All Articles Tagged "african american mayors"
(New York Times) — Lots of politicians, when stumped on the stump, resort to talking about their own lives and the results are often about as exciting as your average greeting card. Michael B. Hancock never had that problem. In running for mayor of Denver, a position he won overwhelmingly on Tuesday, Mr. Hancock told a family story so powerful, almost Dickensian in its poverty and hope — he and his twin sister were the youngest of 10 children raised by a single mother in Denver, part of that time in public housing — that the theme of adversity overcome became the heart of the campaign. “We’ve come from difficult situations, we’ve faced serious challenges, but yet we’re still here,” said Mr. Hancock, 41, in an interview on Wednesday, talking about his seven surviving siblings, all of whom, he said, got involved as volunteers on his behalf, along with their mother, Scharlyne Hancock, 72, who made calls to voters for weeks.
By Christina Burton
We’ve all heard of the career-killing misdeeds of former mayors Kwame Kilpatrick and Sheila Dixon. Once the media got hold of their stories, they became household names. At the other extreme of national attention is a superstar like Cory Booker. But of course, the landscape of African-American mayors is wider than that. The Atlanta Post rounds up seven municipal leaders that, although are overlooked by the national spotlight, have earned distinction (not all good) in their communities.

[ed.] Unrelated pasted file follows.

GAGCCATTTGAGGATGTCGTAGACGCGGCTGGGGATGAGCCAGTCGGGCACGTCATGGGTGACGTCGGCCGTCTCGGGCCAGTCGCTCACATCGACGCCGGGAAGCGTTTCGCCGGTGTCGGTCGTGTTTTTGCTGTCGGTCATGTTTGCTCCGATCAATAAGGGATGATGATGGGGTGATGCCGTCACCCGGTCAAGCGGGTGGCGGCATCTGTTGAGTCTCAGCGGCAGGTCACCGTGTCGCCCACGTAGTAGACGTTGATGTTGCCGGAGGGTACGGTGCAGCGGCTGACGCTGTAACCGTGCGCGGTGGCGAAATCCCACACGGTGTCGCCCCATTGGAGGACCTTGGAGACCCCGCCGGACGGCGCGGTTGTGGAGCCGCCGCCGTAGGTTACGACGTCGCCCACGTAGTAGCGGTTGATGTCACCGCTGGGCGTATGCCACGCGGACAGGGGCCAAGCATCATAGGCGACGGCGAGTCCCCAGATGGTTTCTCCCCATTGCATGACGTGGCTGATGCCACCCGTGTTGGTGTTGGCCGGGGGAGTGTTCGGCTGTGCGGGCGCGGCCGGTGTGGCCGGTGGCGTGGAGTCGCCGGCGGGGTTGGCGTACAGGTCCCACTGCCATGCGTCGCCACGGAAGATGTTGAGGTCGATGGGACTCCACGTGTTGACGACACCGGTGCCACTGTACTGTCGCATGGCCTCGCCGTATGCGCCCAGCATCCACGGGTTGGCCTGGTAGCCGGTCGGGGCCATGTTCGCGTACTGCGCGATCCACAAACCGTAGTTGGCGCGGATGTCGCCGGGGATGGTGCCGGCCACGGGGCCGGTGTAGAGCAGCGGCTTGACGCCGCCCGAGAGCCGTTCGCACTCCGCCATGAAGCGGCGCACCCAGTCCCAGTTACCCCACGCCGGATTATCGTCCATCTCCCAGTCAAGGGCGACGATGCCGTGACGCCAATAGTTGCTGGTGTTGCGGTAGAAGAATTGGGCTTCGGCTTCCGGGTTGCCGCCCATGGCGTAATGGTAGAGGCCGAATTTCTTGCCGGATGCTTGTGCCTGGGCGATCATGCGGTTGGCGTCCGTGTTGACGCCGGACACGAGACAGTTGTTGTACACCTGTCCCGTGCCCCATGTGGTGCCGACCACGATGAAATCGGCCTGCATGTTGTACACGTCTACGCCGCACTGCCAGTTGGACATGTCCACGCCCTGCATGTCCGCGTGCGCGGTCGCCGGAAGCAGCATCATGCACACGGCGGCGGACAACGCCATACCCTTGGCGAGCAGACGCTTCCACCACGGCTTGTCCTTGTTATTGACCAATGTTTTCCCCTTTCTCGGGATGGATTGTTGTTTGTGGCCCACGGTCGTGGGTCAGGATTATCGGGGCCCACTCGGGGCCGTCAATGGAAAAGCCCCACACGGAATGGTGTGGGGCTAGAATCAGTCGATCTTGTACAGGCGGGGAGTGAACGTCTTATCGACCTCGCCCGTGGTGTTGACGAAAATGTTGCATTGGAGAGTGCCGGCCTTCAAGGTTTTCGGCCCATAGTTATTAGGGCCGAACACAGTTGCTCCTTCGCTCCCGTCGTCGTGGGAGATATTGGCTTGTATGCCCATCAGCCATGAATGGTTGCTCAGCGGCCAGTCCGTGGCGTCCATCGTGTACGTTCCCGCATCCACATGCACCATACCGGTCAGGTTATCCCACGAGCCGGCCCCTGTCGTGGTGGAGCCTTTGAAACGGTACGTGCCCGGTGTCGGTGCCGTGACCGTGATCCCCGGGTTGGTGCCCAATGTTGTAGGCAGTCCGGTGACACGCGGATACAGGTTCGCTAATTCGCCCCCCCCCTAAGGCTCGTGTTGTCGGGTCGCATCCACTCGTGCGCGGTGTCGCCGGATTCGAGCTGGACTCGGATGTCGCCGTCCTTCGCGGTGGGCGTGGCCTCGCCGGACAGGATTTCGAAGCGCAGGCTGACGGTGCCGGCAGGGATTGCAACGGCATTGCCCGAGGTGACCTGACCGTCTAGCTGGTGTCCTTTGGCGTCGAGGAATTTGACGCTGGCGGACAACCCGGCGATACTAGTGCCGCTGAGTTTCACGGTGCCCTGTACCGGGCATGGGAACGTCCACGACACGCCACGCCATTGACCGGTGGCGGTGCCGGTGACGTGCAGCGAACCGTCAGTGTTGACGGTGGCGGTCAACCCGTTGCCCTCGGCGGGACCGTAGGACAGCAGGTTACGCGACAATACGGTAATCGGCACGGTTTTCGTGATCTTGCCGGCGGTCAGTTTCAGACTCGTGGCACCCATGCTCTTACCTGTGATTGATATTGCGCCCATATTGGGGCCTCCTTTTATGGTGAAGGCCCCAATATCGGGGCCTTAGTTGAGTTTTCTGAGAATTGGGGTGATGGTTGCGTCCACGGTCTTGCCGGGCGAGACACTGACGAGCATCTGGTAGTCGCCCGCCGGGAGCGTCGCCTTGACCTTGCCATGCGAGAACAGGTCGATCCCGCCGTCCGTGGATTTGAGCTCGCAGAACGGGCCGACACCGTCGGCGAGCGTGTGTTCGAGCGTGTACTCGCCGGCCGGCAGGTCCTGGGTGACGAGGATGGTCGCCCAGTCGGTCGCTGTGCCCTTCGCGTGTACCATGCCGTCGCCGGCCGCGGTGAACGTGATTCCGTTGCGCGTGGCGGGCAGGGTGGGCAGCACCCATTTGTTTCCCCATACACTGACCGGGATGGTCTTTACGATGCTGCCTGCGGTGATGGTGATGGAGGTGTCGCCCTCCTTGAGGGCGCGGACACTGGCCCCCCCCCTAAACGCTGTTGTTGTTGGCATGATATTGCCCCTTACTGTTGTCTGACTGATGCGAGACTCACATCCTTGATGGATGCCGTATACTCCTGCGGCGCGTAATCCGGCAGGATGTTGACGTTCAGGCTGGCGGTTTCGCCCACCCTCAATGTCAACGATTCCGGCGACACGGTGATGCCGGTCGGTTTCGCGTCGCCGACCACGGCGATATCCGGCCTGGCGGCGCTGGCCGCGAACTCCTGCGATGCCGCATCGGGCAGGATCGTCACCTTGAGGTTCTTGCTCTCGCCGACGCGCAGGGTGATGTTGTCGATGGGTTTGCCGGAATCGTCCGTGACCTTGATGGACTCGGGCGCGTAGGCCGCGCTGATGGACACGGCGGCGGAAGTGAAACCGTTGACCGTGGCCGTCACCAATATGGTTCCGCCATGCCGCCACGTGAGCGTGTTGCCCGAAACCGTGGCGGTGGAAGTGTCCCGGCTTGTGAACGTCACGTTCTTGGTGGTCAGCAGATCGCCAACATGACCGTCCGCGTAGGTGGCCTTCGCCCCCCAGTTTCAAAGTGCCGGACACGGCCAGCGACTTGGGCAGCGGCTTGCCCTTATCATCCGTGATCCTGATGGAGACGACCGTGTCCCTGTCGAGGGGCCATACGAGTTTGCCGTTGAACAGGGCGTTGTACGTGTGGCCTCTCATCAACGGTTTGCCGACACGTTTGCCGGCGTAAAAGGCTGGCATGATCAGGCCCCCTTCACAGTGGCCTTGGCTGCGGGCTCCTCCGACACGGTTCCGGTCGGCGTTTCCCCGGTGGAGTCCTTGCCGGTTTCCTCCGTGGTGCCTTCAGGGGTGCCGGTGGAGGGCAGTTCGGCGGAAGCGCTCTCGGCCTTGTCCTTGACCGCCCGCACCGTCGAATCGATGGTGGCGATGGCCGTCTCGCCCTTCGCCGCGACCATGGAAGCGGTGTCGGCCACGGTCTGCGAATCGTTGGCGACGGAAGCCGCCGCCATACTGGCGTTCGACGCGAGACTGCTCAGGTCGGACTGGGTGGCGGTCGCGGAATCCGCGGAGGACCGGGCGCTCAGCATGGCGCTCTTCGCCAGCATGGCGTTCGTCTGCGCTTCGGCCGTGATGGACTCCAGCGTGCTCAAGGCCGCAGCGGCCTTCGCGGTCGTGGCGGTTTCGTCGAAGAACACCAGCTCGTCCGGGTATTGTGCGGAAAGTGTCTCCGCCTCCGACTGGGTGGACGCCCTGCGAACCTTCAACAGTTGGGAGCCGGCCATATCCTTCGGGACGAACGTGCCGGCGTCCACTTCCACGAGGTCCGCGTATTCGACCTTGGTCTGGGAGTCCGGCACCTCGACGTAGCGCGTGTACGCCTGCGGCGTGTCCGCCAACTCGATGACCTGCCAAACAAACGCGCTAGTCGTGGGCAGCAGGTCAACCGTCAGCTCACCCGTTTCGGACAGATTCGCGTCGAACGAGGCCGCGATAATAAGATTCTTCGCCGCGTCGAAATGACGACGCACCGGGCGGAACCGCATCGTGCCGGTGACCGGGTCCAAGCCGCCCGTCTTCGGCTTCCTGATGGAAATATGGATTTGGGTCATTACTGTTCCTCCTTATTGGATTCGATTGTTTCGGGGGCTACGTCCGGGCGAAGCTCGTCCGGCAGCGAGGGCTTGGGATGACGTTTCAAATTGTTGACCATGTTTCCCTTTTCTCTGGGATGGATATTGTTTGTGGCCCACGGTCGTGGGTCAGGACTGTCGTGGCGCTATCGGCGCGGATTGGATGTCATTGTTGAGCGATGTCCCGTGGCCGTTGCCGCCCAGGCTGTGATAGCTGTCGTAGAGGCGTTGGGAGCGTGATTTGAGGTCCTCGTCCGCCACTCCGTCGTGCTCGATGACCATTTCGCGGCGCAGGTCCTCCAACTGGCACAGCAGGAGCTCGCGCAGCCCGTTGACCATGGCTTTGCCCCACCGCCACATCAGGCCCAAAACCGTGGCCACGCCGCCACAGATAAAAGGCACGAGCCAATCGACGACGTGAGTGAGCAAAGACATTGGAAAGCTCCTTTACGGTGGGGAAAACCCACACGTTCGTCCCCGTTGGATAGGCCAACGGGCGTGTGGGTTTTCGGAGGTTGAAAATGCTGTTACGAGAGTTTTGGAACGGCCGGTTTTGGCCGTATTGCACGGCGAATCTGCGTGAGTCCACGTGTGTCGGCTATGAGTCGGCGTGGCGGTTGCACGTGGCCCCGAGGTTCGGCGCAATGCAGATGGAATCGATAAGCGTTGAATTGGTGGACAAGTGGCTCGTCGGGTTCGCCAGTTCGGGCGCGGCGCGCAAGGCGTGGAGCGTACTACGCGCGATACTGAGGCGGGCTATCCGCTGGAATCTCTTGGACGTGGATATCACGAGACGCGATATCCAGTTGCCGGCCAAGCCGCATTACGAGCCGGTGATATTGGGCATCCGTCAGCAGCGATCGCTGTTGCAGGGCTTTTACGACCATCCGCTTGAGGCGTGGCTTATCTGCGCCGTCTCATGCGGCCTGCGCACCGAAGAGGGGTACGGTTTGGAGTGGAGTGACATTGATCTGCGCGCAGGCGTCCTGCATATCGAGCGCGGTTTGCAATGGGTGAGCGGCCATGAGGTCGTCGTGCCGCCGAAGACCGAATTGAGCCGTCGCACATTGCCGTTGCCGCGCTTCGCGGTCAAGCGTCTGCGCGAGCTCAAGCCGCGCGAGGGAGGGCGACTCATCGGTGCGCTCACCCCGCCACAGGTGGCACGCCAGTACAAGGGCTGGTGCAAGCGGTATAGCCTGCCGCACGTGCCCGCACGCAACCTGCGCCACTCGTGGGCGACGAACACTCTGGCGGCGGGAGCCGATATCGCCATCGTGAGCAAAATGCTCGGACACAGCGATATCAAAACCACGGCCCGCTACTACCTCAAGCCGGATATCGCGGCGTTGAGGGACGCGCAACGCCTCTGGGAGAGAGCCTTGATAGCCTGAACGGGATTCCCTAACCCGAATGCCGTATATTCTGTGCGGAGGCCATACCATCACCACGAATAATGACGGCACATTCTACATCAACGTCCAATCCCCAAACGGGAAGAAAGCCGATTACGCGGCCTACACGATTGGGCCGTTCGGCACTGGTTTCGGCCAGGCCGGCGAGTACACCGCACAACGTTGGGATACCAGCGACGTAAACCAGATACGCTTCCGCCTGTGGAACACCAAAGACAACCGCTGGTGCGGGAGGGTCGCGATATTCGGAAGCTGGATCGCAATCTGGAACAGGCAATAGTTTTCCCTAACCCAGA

Mayor Brown, a Democrat, started off slow in the violent and cold city of Buffalo. With a campaign focused on abolishing crime and poverty, Brown made efforts to be a part of Buffalo’s firearms solution, helping the city’s homicide rate plummet 20 percent. His secondary problem, poverty, forced him to set aside funds for demolishing abandoned buildings and clean up trash. With Brown persuading the city to install cameras on street corners, Buffalo’s murder rate shot down 50 percent by early 2009. Controversy has also surrounded this mayor, as well as his aides and business partners, but no charges have been filed.
(Washington Post) — Once welcomed as a reformist mayor, he developed a leadership style that was criticized as aloof and autocratic. Budget cuts produced clashes with public employees and alienated some of the most important constituencies in the city. Ultimately, the hope he once inspired gave way to suspicion of his “post-racial” brand of politics. That, of course, was the narrative of Adrian M. Fenty’s rise and fall as mayor of Washington. But the circumstances he faced are not unique. Most of those statements could also describe the political arc of mayors Cory Booker in Newark, Michael Nutter in Philadelphia and Dave Bing in Detroit.